It is unclear how many warning signs Texas Mentor saw when it licensed the Smalls as foster parents last fall, but the case illustrates the kind of judgment calls that child placing agencies have to make when choosing caretakers. And it underscores weaknesses in a fragmented system that spreads the responsibility for 11,500 children among more than 200 private vendors.
The state takes custody of children. Private organizations find them homes. Subcontractors often study homes for eligibility. That splintered process makes it much more complicated to deconstruct why warning signs were missed, parent advocates say.
Officials with Child Protective Services say the state shoulders the blame for Alex’s death. But the current system makes it nearly impossible for the state to know what’s going on with the children, said Johana Scot with the Parent Guidance Center, which advocates for parents of minors in the foster system.
“They’re trusting that people like Texas Mentor do what they’re supposed to do,” Scot said. “But do they really have capacity to monitor those contracts? Probably not.”
In October 2012, the Smalls started taking in foster children. Over the next 10 months, they would house seven children, all between the ages of 6 weeks and 13 years old.
Because Texas Mentor is refusing to release any details about its decision, it’s unclear what the company knew about the Smalls before licensing them.
Court records show that Sherill Small was accused of theft by passing a hot check in February 2012 for $41.81 at a Speedy Stop in Southeast Austin. A judge signed a warrant for her arrest in August 2012, two months before she was approved as a foster parent.
Small’s husband, Clemon, had at least four misdemeanor convictions, all of which had occurred more than a decade earlier. Two of them were for delivery of marijuana, two for driving with a suspended license.
Court records show that one of Sherill Small’s adult daughters, Tracy Forester, had an unresolved misdemeanor drug possession charge at the time the Smalls were approved for foster care.
A second daughter, Amber Forester, was convicted in 2002 of aggravated kidnapping and aggravated robbery, according to court documents. Police said she and a man staged a robbery at a gas station where she worked, taking one of her co-workers hostage before letting her go and making off with cash, lottery tickets and money orders.
Forester pleaded guilty and was sentenced to six years in prison.
On July 29th, Sherill Small was upset that Alex woke up too early, and she made the toddler stand in time-out for two hours, Newlin said.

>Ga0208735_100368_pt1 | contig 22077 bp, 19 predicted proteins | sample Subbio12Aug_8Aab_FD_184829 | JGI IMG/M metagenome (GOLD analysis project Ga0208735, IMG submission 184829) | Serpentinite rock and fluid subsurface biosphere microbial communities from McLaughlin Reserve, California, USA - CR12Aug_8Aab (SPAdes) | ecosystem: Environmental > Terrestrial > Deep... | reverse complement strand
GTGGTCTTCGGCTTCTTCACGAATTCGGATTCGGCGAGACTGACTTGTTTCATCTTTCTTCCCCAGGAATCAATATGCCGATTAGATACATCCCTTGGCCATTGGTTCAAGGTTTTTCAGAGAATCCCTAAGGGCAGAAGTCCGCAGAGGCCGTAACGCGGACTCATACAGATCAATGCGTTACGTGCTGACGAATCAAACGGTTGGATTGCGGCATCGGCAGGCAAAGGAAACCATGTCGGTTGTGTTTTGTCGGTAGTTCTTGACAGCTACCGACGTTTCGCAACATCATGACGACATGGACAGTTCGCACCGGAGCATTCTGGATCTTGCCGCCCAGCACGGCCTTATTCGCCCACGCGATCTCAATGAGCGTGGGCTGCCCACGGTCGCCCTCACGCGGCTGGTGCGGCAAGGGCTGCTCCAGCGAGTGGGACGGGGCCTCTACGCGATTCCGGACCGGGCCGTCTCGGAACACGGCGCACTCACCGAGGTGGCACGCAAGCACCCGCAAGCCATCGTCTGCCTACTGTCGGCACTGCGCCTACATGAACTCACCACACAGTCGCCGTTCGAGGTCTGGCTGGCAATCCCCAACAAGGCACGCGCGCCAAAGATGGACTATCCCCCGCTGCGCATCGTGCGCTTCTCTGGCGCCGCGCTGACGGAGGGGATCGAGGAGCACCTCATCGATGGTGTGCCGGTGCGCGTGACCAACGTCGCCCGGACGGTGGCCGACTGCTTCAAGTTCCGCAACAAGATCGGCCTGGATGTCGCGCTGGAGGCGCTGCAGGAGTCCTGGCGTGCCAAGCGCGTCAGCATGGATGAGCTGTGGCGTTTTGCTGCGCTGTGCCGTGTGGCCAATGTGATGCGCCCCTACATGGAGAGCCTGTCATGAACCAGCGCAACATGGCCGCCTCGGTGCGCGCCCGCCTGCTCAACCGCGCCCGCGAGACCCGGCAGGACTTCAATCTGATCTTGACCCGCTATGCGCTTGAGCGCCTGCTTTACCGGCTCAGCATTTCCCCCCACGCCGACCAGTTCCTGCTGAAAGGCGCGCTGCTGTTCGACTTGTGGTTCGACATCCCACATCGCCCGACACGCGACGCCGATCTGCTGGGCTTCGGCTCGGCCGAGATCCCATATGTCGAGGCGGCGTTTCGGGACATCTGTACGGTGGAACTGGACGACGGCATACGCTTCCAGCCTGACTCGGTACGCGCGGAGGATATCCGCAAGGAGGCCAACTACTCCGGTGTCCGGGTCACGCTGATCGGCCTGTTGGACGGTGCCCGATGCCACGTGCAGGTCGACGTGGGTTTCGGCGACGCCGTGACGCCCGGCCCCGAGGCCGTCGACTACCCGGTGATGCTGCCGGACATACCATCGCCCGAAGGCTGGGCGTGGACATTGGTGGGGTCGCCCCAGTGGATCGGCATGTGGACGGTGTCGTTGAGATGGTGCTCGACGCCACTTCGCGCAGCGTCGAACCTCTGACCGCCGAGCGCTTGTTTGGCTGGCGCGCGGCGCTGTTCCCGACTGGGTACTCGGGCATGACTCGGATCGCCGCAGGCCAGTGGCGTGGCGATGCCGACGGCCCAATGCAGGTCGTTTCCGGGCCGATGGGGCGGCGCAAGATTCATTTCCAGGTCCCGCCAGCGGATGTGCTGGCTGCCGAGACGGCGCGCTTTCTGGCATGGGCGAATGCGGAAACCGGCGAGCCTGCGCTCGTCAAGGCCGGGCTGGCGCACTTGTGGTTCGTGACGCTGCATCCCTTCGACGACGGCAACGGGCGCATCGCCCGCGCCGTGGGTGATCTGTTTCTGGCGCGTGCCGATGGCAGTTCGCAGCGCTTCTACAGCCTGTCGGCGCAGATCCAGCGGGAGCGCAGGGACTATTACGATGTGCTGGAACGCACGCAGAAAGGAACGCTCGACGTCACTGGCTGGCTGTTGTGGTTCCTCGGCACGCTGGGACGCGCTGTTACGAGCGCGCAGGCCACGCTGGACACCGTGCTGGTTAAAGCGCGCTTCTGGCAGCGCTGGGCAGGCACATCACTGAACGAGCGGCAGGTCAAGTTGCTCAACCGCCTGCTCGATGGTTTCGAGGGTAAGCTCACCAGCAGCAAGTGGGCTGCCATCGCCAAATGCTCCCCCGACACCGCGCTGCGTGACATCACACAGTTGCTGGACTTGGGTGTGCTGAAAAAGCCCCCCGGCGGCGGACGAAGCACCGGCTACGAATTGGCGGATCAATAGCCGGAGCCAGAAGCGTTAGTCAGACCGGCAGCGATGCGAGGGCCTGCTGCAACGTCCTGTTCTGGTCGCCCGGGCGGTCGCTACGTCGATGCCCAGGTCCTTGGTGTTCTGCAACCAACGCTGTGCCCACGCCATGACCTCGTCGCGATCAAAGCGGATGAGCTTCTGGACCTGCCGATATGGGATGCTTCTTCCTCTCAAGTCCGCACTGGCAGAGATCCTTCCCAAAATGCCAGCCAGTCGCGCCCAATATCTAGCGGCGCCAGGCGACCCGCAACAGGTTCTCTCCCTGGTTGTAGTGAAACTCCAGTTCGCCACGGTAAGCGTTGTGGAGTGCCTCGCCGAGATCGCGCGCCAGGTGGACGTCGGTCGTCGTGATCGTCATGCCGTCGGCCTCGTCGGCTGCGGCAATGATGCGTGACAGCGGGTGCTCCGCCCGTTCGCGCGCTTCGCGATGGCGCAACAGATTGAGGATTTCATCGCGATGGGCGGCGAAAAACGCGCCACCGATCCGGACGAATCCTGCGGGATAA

At 7:06 p.m., Sherill Small called 911 and said Alex wasn’t breathing, Newlin said. The child was flown to McLane Children’s Hospital at Scott & White in Temple, where she was put on life support. Doctors said the toddler had sustained a traumatic brain injury.
“I stood looking at her and knew in my heart she wasn’t going to make it,” Sweeney said.
On July 31, Alex’s parents took her off life support.
Small was arrested Aug. 1 after telling police that Alex’s injury was an accident that occurred while she was swinging the child over her head as they played, an affidavit says. The police say they charged her based on inconsistent details in her statement, interviews with family members and a medical examiner’s report that ruled Alex’s death a homicide.
A grand jury indicted Small on a capital murder charge last week, meaning Small could face life in prison or the death penalty if she is convicted.
“Texas Mentor should never have allowed her anywhere near that child,” Cirkiel said.
Since Alex’s death, Sweeney has created a little memorial to her daughter at home, a purple shelf decorated with Alex’s stuffed animals, pictures, sneakers and other personal items.
In the center of the display, in a box made of wood and stained glass, rest Alex’s ashes.
Andrea Ball has covered social services for the American-Statesman since 2002. Recently, her work prompted a federal investigation that concluded poor health care killed a patient at Terrell State Hospital. She has also reported about sluggish efforts to find affordable housing for homeless people and complaints about adult guardianship services in Texas.
Posted by marble falls | Sun Aug 18, 2013, 09:08 AM (12 replies)
As convicts, staff swelter, prison system buys ‘climate-controlled’ pig barns
Officials defend purchase for swine-breeding program; critics call $750,000 deal ‘outrageous.’
By Mike Ward - American-Statesman Staff
At a time when Texas convicts and guards complain they are sweltering in prisons without air conditioning, the prison system is getting six new pig barns with a “climate-controlled environment” to ensure the hogs don’t overheat.
Prison officials on Friday defended the construction of the modular pig barns that feature water misters and large fans that can reduce temperatures by 20 degrees or more. They also have heating in the winter.